The Ship Hector Ledger, 1773

Inevitably, spring arrived and the warmth of the sun brought forth new life. As people worked together, communities formed and began to prosper, creating new opportunities for the future generations to come.

Stories—lived or told—of yesterday’s immigrant porches are of generational gathering places where the past and the present were inseparable: an assembled sense of place.

My mind’s eye recollects a childhood in Corazon de Trinidad (Heart of Trinidad) where Italian and English emigrants gathered on our concrete porch. The elders rocked in wooden chairs and talked quietly (not always) in their native tongue. The women, in turn, exited a squeaky screen door near the kitchen: a warning to every wayward child that the guards were on duty. The men—their hands stained yellow with nicotine—leaned against the two red brick pillars that supported the porch or sat on the four crumbling concrete stairs that led to the front door. It was here they verbally wrestled one another—sometimes all at once—over the politics at the coal fields where they worked.  

Me… Well at seven I finally left the security of those red pillars wearing new tap shoes that clicked and clacked as I danced down the four concrete stairs and onto the red brick that lined our streets. My mother had determined: “Tap lessons might just cure your shyness.”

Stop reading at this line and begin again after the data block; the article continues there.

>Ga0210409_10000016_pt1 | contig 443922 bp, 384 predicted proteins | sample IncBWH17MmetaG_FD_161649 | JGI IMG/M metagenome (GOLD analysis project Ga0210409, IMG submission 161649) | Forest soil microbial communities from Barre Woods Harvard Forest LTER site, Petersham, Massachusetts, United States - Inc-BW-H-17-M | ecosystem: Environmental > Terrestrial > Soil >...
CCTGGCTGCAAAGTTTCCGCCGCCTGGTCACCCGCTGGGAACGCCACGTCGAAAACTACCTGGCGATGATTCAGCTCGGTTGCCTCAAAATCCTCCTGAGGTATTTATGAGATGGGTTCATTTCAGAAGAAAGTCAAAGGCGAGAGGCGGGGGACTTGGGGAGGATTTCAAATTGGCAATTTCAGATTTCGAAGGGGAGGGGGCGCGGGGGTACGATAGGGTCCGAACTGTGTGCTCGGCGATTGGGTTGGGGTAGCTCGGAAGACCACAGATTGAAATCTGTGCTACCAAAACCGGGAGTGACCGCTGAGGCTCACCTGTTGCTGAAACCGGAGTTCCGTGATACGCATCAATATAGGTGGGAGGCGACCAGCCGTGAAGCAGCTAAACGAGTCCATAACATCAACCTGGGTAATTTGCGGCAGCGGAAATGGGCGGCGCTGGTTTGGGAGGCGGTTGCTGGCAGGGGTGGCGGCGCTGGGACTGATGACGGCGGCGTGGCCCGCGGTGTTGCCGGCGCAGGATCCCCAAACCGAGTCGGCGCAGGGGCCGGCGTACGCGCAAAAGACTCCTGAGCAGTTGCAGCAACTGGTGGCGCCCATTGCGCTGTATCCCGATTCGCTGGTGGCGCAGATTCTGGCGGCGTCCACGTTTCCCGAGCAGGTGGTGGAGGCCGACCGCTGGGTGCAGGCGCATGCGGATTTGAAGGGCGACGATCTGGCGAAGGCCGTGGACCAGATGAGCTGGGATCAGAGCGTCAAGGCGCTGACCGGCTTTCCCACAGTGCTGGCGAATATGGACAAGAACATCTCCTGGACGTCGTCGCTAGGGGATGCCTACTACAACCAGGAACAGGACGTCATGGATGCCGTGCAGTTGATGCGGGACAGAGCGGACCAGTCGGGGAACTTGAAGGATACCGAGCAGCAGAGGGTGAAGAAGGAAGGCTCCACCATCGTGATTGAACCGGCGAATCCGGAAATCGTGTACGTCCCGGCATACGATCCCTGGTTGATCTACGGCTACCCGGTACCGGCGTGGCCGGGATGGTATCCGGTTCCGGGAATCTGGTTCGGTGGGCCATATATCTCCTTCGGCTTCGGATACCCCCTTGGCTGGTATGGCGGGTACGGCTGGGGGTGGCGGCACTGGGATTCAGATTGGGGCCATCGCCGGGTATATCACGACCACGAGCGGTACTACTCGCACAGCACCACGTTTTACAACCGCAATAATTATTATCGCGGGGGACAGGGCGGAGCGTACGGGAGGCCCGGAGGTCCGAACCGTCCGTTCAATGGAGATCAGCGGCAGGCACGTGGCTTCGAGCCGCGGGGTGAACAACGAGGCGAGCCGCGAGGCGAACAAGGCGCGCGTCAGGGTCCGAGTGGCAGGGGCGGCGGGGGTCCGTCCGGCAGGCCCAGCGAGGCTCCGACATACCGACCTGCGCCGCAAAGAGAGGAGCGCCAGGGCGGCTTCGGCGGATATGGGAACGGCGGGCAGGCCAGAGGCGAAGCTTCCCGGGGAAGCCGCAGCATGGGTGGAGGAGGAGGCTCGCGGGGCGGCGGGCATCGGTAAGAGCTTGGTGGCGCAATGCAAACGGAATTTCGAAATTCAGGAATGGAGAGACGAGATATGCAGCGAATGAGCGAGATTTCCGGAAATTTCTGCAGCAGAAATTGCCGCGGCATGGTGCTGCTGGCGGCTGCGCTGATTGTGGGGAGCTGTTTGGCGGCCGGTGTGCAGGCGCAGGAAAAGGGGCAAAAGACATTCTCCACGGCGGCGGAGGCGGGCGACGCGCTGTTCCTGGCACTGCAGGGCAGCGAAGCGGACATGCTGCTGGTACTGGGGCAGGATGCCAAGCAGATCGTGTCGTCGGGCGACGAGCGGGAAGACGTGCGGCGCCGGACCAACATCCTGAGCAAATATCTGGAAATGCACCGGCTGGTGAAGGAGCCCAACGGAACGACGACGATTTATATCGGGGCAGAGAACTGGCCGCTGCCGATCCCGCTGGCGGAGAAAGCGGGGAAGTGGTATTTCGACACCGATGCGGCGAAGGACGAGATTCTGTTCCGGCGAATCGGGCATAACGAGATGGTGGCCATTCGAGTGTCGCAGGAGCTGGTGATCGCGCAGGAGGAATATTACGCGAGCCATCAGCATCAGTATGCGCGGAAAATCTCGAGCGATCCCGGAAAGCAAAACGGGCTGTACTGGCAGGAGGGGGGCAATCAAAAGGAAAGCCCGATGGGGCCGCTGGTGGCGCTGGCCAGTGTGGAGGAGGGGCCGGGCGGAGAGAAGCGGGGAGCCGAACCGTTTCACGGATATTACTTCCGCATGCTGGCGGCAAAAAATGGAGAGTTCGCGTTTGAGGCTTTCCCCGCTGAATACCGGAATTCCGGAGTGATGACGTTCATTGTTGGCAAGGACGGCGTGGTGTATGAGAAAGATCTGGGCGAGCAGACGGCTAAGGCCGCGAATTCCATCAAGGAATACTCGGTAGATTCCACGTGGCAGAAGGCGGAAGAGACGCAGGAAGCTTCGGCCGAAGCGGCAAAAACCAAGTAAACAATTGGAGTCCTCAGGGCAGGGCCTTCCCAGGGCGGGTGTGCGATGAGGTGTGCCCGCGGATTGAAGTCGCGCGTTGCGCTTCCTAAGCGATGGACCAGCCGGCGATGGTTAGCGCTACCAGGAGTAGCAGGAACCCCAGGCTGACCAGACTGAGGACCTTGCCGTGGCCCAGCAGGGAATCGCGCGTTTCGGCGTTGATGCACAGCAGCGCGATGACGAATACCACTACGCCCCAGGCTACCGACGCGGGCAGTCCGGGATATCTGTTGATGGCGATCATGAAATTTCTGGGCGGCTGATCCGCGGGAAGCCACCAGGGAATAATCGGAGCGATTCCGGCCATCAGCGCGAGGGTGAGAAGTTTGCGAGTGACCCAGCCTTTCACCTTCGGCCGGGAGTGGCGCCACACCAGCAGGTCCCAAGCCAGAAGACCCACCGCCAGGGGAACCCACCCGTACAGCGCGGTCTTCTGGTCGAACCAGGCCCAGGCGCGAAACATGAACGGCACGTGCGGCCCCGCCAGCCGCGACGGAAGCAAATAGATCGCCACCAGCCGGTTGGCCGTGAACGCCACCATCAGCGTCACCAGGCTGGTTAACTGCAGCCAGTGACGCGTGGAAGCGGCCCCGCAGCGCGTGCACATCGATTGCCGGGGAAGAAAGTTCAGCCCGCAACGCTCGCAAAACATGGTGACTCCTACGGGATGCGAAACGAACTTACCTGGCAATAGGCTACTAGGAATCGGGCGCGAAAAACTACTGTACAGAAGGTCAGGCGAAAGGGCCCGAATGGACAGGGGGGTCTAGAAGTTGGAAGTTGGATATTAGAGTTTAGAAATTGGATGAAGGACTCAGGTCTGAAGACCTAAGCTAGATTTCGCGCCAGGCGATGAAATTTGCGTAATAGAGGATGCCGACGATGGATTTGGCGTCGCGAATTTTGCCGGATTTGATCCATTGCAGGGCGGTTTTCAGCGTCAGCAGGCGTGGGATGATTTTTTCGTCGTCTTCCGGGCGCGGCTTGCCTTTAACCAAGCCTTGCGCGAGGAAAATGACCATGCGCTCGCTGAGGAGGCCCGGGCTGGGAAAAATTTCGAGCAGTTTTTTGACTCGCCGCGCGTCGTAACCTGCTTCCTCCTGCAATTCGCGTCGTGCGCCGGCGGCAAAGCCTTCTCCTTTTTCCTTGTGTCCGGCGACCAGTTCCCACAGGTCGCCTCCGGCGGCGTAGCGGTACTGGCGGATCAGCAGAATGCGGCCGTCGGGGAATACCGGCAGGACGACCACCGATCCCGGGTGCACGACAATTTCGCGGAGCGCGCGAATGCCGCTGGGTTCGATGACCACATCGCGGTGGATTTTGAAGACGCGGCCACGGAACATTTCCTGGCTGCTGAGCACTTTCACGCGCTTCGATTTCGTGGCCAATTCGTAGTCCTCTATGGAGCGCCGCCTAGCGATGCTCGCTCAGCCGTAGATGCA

Today, black-and-white photographs suspend my immigrant family in time without end. And yet, to this day, I measure my sovereignty by the immigrant voices on our porch.

So I ask: “Might we, in some way, find our Immigrant Porch once again in the integration of family and values somehow lost as we all tapped away from our past?”


typewriter_legswtypewriter_sample_img_2As owner of JLM’s Garden, LLC I write life stories for clients and other things too (see categories/contact above). It was after my first client, years ago now, that I came to realize the value of the story within the life. Now I think of it this way: Everyone wants at least one moment on life’s stage to know they matter to a world that doesn’t even know their name.

My current project is the unraveling of five notebooks that must conclude as a cohesive creative non-fiction story of an 1800’s trapper, army scout & pioneer.

No story is a standalone and this one introduced me to a Shoshone woman named Meeteetse. Not unlike Sacagawea—who served as guide to the Lewis and Clark Expedition—Meeteetse also served: in the everyday life of the fur trappers.

As I wrote it struck me that there is a synchronicity that flows throughout the stories of Sacagawea (Circa 1787-1812) and Meeteetse (Circa 1838-1896). Two necessary Shoshone women who helped colonize what would become the United States of America. And who set the stage for other women whose names we shall never know; let alone their story.